There’s a fully operational experimental brewery, ATL Brew Lab, located inside the Terrapin Taproom. This place adds to the variety of options by churning out some interesting stuff including a passion fruit IPA I enjoyed once. I presume MillerCoors is hoping for another Blue Moon which started in the MLB’s OTHER on-site experimental brewery at Coors Field, and while they’ve yet to hit the motherlode, they make good things here.

NEIGHBORHOOD 7/10 (with a sigh)

Suburban parks normally get killed here. My personal ethos says this should be a 5 max given that it’s a completely planned community owned partially by the Atlanta Braves for the sole purpose of revenue maximization. But were I to base this solely on how much fun I’ve had on game days, this would likely be a 9 or 10. So I settled on a 7.

The Battery works on game day and keeps getting better every year I return; the place has now rounded into form. It’s as authentic as Universal CityWalk or Downtown Disney, but it’s very much oriented to baseball and baseball fans. Some places are more upscale but nothing is snooty. It’s all designed for good sized crowds seeking a good time who share a communal love of baseball/The Braves. There are now 17 different places to grab a bite and a drink in this “neighborhood” which rivals many ballpark scenes. And when you talk about seamless transition from neighborhood to ballpark, it doesn’t get much more seamless than this one; the inside and outside often merge as one.

COST 2/5

Because so many of the lower infield seats are premium, ticket prices are higher than average. Parking will also set you back. Concessions are actually is a little cheaper than most.


Other than Dodger Stadium, no stadium is harder to get to than Truist Park. Public transit is purposefully difficult (apparently, many affluent suburbs didn’t want MARTA to connect them to the inner city) so you need to take multiple steps. You’re better off driving or taking an uber.

But even THAT is not easy given Atlanta’s notoriously lousy traffic. Night games start half an hour later than most other places because the Braves know that navigating traffic after work to get here will take at least an hour from downtown, and they want you to still spend some time in the Battery.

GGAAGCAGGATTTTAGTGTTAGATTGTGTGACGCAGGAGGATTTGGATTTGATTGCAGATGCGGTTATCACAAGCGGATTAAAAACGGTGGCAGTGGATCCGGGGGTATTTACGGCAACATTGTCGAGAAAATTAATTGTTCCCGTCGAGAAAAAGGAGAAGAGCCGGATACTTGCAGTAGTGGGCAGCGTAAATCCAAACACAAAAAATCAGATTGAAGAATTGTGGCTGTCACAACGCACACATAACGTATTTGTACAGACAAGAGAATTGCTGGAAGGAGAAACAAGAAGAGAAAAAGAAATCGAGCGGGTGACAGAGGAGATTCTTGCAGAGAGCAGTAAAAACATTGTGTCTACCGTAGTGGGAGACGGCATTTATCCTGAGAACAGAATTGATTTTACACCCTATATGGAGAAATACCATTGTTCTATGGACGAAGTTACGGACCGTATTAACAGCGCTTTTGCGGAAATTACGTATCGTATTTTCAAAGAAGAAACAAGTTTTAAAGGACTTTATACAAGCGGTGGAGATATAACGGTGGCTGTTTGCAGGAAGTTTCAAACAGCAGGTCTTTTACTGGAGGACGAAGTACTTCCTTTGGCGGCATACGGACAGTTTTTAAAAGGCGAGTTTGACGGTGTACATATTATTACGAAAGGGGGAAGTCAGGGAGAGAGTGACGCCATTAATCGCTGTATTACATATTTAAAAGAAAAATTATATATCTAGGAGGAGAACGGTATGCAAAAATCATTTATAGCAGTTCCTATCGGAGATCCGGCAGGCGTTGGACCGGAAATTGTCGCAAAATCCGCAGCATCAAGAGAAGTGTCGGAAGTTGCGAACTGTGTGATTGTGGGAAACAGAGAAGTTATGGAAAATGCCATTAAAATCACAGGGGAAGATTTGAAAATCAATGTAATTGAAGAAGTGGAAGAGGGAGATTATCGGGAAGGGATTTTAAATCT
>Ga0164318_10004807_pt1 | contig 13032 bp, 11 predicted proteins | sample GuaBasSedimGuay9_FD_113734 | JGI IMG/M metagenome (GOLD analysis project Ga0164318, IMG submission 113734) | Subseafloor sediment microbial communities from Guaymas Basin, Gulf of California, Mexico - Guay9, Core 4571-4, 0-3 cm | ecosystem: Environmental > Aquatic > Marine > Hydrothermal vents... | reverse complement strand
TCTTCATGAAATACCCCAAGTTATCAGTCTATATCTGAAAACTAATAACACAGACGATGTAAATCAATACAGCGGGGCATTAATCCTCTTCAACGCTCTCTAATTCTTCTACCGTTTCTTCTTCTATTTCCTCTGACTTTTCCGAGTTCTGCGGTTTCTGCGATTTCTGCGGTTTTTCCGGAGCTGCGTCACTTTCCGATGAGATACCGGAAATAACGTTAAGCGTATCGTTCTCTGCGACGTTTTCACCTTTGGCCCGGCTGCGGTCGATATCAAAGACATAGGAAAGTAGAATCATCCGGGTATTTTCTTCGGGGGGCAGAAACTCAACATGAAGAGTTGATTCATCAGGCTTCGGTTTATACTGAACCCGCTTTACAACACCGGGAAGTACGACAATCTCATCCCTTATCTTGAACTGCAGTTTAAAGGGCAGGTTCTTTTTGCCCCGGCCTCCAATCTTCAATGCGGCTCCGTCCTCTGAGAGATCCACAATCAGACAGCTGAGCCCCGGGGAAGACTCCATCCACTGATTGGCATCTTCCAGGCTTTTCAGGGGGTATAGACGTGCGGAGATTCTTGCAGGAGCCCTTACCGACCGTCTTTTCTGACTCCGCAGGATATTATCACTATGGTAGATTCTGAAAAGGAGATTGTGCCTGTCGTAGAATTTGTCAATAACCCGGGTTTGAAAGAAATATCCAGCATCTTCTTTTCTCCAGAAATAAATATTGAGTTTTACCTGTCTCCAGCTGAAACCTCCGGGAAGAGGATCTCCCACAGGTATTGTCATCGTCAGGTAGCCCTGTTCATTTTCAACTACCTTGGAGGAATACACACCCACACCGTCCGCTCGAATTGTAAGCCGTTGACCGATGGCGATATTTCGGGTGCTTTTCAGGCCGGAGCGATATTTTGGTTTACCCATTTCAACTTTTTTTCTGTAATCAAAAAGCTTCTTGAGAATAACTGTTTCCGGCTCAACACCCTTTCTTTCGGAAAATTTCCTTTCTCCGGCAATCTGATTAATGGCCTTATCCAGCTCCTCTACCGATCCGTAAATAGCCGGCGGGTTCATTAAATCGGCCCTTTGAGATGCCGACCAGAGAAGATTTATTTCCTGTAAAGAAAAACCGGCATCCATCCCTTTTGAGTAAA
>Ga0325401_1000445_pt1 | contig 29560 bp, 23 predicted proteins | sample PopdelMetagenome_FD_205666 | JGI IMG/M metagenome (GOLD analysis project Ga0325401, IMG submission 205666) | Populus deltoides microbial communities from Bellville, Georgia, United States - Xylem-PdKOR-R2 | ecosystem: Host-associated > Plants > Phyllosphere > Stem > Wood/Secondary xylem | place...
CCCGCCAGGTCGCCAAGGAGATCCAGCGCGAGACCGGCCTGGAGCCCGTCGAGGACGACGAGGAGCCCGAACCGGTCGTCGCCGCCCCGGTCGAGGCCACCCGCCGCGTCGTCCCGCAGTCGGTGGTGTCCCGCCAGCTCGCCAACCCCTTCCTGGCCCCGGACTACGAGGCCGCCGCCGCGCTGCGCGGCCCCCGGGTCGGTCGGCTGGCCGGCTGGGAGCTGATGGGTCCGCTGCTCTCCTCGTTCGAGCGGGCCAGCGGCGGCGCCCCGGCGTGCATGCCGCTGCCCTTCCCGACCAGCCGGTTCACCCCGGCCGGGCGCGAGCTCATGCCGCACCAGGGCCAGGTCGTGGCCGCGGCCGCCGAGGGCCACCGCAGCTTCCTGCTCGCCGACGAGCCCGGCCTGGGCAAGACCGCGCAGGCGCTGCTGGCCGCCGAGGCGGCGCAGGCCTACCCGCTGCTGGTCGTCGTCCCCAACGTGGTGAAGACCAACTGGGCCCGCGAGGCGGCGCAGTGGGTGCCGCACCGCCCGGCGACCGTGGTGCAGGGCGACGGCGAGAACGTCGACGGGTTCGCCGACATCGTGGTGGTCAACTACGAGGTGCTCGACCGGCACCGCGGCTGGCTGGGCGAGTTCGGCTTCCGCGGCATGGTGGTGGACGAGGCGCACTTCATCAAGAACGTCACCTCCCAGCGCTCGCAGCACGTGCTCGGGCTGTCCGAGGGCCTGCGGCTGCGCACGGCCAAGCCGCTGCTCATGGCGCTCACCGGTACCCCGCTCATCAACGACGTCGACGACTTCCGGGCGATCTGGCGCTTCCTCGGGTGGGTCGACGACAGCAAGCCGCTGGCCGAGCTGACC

Stadium Dude normally does not advocate staying in the burbs when visiting a city, but ballpark travelers should strongly consider a hotel that’s walkable or which offers a shuttle that’ll get you close.


Atlanta gets hot and sticky in the summer, but so does much of the country. It’s nice in April, May and September, and night games are pleasant.

VIBE 15/20

Atlanta is a notoriously bad pro sports city; college football is the game in these parts. That said, of the pro teams representing the ATL, the Braves have the widest fan base. Many travel from distance to see their team, and they come loud. Since moving to the new park, attendance has been good. And despite living in a woke age, they still Tomahawk Chop (which, in an odd way, I sort of respect even if I don’t chop myself).

The Braves also do a nice job with making the in-stadium sponsored promo pieces fun. Spot the Chick Fil-A cow is a clever promo (fan with camera in the outfield has to zoom in on the mascot sitting in the stands somewhere). The derivative Home Depot tool race is goofy enough to make me smirk. RaceTrac’s Fan vs The Freeze is awesome. And for a more subtle promo that I just love, Mizuno offers a free glove rental for the game, great if you have a kid and are sitting in foul ball territory (plus the gloves they lend out are top notch).